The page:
The labor market finished 2019 with a solid showing. The economy added 145,000 jobs, making December the 111th straight month of job gains, the longest stretch in 80 years of data.
For the full year, employers averaged 175,000 jobs per month, a downshift from the 2018 pace of 223,000, though these numbers will likely change after the Bureau of Labor Statistics releases its annual adjustment to the numbers in February.
Adding to the positive news, the unemployment rate came in at 3.5%, matching the lowest reading since 1969.
Average hourly earnings increased by 2.9% from a year ago, which may not seem all that great, but given that the overall inflation rate remains under 2%, the bump is sufficient to stay ahead of rising prices.
Perhaps the best news on wages is that lower-earning and entry-level workers have been making steady progress over the past couple of years. That’s due in large part to municipal and state minimum wage initiatives, which have pushed the effective average minimum wage to nearly $12 per hour.
Despite the labor market’s progress, it has been interesting to see a new Twitter hashtag called “with my next paycheck I will ... “ The posts are alternatively funny (“help a recently exiled Nigerian prince reclaim his throne”) and depressing (“still be broke”). The trend coincides with reports that an astounding 74% of Americans say that they are living paycheck to paycheck, according to a survey conducted by the American Payroll Association.
Given the upbeat economic news, the big question is: Why are so many workers feeling under pressure? The answer is complicated. While there have been wage gains, they are not spread out across every worker — just ask your friendly millennial or career switching Boomer about it.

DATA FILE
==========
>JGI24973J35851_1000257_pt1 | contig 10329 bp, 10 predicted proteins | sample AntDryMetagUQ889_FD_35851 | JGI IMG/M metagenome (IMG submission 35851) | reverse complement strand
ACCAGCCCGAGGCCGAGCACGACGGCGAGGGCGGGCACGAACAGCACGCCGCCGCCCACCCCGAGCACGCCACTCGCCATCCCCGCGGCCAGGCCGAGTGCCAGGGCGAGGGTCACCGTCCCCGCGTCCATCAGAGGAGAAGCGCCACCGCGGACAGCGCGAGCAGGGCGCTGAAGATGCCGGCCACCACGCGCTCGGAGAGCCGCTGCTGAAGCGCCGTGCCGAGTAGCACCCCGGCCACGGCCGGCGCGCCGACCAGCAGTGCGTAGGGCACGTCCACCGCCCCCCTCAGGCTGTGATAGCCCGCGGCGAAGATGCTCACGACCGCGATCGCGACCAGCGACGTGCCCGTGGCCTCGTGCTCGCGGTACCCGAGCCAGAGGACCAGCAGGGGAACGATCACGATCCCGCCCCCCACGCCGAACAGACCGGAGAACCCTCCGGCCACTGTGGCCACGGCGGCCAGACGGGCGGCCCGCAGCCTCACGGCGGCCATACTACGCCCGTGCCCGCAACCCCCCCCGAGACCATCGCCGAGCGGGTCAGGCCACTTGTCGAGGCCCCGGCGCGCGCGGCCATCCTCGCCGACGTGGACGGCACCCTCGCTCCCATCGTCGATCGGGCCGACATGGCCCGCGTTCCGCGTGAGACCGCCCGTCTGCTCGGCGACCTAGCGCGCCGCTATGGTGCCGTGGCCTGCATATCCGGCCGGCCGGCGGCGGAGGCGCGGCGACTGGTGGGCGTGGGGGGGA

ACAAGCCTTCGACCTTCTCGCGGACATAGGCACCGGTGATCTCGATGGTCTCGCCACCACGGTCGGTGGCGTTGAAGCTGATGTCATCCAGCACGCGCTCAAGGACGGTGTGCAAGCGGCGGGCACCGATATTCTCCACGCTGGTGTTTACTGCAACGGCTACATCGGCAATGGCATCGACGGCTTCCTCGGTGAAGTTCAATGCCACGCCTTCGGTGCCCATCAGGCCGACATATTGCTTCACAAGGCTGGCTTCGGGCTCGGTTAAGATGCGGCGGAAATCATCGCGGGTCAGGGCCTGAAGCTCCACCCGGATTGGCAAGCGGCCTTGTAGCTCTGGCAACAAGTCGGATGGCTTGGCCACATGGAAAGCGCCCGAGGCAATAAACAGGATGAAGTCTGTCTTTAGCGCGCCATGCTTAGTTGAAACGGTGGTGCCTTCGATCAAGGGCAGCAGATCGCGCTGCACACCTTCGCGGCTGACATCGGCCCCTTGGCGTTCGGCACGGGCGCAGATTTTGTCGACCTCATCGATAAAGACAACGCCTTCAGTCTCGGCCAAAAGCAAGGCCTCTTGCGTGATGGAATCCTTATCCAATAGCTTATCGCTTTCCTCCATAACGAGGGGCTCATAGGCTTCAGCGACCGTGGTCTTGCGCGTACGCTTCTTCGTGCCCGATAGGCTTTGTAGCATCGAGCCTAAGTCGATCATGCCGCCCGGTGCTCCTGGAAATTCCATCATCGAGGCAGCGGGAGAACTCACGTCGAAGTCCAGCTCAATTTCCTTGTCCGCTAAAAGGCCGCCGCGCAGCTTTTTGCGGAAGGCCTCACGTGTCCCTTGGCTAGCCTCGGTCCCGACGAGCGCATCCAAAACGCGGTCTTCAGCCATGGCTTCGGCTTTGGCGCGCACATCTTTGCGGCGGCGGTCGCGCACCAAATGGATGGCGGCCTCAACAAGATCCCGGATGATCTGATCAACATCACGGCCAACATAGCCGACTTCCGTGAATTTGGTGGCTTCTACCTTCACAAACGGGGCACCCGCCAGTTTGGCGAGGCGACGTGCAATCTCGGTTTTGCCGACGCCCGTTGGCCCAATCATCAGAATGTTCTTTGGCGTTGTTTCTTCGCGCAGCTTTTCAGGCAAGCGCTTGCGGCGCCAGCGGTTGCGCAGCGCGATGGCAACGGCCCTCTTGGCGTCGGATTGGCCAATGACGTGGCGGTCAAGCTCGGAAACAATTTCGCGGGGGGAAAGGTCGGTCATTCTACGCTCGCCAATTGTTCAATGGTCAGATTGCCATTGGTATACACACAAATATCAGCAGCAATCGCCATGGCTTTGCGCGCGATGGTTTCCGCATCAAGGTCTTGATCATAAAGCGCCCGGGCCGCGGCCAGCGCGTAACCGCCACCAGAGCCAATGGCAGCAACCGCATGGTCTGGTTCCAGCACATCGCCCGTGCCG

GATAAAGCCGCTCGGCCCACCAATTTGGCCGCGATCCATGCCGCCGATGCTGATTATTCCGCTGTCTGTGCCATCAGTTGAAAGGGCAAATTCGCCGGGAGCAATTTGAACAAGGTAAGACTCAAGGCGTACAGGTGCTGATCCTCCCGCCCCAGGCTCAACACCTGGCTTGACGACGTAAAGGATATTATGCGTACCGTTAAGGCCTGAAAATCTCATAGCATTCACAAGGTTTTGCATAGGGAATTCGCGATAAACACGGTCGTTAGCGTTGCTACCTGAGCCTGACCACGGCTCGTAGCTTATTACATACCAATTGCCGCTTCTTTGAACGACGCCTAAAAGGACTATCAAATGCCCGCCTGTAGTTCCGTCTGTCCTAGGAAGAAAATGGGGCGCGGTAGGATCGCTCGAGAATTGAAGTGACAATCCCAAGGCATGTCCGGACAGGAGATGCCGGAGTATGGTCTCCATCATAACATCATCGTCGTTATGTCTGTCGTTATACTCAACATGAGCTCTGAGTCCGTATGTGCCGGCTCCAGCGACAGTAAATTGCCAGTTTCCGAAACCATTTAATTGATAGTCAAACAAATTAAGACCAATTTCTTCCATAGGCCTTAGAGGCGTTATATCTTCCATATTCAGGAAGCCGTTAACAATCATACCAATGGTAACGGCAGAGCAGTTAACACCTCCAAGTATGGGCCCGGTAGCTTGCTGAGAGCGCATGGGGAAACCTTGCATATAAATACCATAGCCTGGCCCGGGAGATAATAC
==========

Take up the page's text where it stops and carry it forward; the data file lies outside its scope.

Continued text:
Additionally, averages are just that — average. A recent Bankrate.com report found that half of American workers said they did not get a raise last year, and over a longer term, middle-income workers have been left in the dust.
Government data show that over the past 20 years, median household income has barely budged, after accounting for inflation. Today the median stands at $63,179, a mere 3% increase from 1999’s level of $61,526. Add to those figures the weight of $1.6 trillion in student loan debt as well as rising costs for housing in some areas, and you can see how monthly bills take a huge bite out of many workers’ take-home pay.
But what accounts for those upper-class earners who also say they’re living paycheck to paycheck? I hear from a lot of these folks who consistently struggle to make ends meet.
Not to discount how these people feel, but after a few probing questions, I have found that many of these folks are counting cash-flow items like home equity lines of credit that were used to renovate the kitchen, vacation funds and kids’ activities/tutoring as part of their non-discretionary spending.
Jill Schlesinger, CFP, is a CBS News business analyst. Email: firstname.lastname@example.org